Local officer asks what you’d do to stop violence

The recent opinions in the articles labelling marihuana busts as ‘exercises in stupidity’ and the one on ‘cache crops’ prompted my response.


It’s rare for me to comment on a person’s opinion in the newspaper; however, the recent opinions in the articles labelling marihuana busts as ‘exercises in stupidity’ and the one on ‘cache crops’ has prompted my response.

Firstly, I want to ensure that everyone is clear on the role of police: we ensure safety by maintaining public order, enforcing laws, and investigating crime. What we are not are government law-makers or politicians, who are the persons responsible for enacting laws in Canada. 

This is the reality: growing marihuana in Canada, which in case there is any confusion, includes B.C., is illegal.

The presence of guns in grow houses is a real concern – it’s not a joke. I’ve personally seen the aftermath of drive-by shootings and home invasions on grow houses in small communities not much different than those found in the Kootenays.

I’ve seen houses invaded by armed and masked suspects who, after tying up the residents, found they were inside the wrong house – they mistakenly invaded the neighbour’s.

If you want to argue that the children inside these grow homes and the innocent residents in the wrongfully targeted homes weren’t victims, then you obviously don’t understand what being a victim really means. Coming from someone who had to comfort them I can say they were victims and that they’ll be affected for life.

The Slocan Valley itself has experienced home invasions and break & enters on houses with grow ops. From these homes, I’ve personally recovered loaded handguns and rifles that were completely functional – yes, not disassembled, but assembled – and ready to be fired. In fact, in just over one year we’ve seized functional firearms in 6 of 15 investigations, or about 40 %, in the Slocan Valley, including loaded handguns in two separate cases.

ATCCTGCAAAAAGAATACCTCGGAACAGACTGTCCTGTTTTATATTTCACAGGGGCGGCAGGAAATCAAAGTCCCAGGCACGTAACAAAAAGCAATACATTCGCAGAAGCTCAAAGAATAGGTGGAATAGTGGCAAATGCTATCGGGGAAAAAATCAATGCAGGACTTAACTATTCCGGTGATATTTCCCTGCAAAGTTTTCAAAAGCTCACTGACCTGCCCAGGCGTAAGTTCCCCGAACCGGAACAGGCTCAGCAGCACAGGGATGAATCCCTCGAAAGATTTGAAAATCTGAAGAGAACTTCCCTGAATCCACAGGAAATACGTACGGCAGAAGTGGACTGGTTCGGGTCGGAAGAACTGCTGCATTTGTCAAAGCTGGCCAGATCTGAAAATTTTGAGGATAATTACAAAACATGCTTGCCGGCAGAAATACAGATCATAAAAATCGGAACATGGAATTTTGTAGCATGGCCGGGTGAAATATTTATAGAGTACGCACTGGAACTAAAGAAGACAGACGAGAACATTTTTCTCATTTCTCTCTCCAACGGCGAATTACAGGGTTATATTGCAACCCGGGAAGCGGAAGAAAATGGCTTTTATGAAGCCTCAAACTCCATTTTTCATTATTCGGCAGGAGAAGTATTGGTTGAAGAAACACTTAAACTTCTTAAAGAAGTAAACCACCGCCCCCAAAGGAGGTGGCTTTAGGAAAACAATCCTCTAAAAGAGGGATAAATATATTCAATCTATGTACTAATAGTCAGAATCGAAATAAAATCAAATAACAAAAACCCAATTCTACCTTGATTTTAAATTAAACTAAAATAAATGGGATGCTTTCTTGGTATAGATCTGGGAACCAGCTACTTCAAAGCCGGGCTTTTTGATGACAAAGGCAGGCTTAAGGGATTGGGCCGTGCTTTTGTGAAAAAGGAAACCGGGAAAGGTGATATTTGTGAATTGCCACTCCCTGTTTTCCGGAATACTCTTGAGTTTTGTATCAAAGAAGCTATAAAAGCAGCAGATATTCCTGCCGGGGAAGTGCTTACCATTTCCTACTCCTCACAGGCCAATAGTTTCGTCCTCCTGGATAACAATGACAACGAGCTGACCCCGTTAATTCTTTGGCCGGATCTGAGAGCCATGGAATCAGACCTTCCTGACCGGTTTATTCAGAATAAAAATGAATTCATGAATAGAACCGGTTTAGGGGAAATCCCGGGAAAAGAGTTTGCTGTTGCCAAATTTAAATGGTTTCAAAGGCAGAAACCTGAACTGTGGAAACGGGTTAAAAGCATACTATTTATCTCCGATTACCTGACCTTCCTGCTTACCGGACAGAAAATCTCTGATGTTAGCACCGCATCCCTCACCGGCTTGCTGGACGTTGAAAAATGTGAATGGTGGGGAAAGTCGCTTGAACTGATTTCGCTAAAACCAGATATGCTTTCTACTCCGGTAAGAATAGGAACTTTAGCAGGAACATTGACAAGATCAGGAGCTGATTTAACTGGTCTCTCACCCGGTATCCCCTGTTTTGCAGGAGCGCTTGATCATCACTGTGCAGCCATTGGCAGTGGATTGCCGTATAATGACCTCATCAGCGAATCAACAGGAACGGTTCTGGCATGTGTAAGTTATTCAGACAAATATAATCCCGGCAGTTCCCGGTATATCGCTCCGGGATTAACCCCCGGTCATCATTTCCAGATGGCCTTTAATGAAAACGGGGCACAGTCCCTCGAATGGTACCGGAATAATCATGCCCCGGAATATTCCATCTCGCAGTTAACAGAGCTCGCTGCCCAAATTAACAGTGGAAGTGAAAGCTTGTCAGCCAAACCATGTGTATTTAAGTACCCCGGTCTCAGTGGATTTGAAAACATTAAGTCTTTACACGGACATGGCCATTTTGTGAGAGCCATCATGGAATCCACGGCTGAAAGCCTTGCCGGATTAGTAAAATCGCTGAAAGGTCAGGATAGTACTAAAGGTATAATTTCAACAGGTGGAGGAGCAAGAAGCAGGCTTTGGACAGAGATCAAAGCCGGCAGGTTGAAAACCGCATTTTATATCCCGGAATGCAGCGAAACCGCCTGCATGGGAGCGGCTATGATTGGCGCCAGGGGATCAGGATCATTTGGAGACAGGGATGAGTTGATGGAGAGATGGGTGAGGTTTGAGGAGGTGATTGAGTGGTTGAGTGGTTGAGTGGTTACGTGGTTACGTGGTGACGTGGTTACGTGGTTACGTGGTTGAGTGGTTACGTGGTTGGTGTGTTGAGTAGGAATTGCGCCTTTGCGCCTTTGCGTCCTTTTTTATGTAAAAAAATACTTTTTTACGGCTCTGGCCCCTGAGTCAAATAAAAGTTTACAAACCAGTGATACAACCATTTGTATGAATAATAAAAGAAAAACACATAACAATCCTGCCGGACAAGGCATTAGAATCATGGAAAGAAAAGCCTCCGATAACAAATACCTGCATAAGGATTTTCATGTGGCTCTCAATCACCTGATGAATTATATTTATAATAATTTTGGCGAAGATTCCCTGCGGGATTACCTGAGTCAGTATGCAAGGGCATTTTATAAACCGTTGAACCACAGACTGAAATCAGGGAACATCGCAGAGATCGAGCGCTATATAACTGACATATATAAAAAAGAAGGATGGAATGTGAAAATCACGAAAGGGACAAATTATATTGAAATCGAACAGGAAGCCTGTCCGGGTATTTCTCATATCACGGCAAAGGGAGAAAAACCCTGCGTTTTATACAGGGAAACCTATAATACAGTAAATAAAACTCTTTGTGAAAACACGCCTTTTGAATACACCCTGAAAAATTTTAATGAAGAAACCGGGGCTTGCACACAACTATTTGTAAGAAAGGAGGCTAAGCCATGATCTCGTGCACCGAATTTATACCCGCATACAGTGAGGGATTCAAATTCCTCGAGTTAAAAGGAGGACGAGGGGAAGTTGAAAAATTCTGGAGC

Now, I’m no hunting expert, but what I can tell you is that these handguns weren’t being used to hunt deer or elk. I’ve lived in some of Canada’s largest cities and smallest towns. My personal and professional experiences have shown me that danger can be found around any corner, at any time. As a police officer I now more than ever have to be aware of this so that I can go home safely to my family every night.

I knew when I became a police officer I’d be faced with difficult and sometimes dangerous situations. In spite of this I, like the other officers, chose to do this job and we do it day in and day out without complaining about these dangers. Rather, we focus on providing the best service we can with the resources we have to ensure the community is safe.

Part of keeping the community safe entails reducing the number of illegal activities that increase the risk of violence. Unfortunately for here what this means is so-called ‘busting’ grow ops, specifically those that are commercially-driven, in effort to not only take guns off the street, but also to make one less target for a drive-by shooting, home invasion, or break & enter. I for one don’t want anyone in my family, anyone I know, or my house struck by a stray bullet that was intended for a grow house. I certainly do not want to sit idle on the sidelines for any of the above to happen, either.

What’s frustrating is that police are obligated and expected to provide a blanket of security, yet when they do what’s necessary certain individuals question the very manner in which it’s provided.

Until you’ve had to fight for your life with a drunk down a dark alley by yourself, face an uncooperative person armed with a weapon, or deal with someone who’s threatened to kill you simply because of your occupation, I encourage you to keep your comments to a minimum and leave how to keep a community safe to police. Otherwise, I suggest you take a number, suit up in uniform, and patrol the streets. Alternatively, enter politics and take office so you can change the laws you feel are in so drastic need of change.

If these are not suitable options you can always move to a country that is more understanding of marihuana laws: you can get life in prison in some U.S. states, like recently experienced by someone in Louisiana who possessed 2 pounds of marihuana, or you can always move to places like the Philippines, Indonesia, Thailand, and Singapore where they have the death penalty for people caught selling marihuana and, in some cases, for merely possessing it.

I love Canada. I do what I can to make it a better and safer place – What do you do?


Shaun Foley,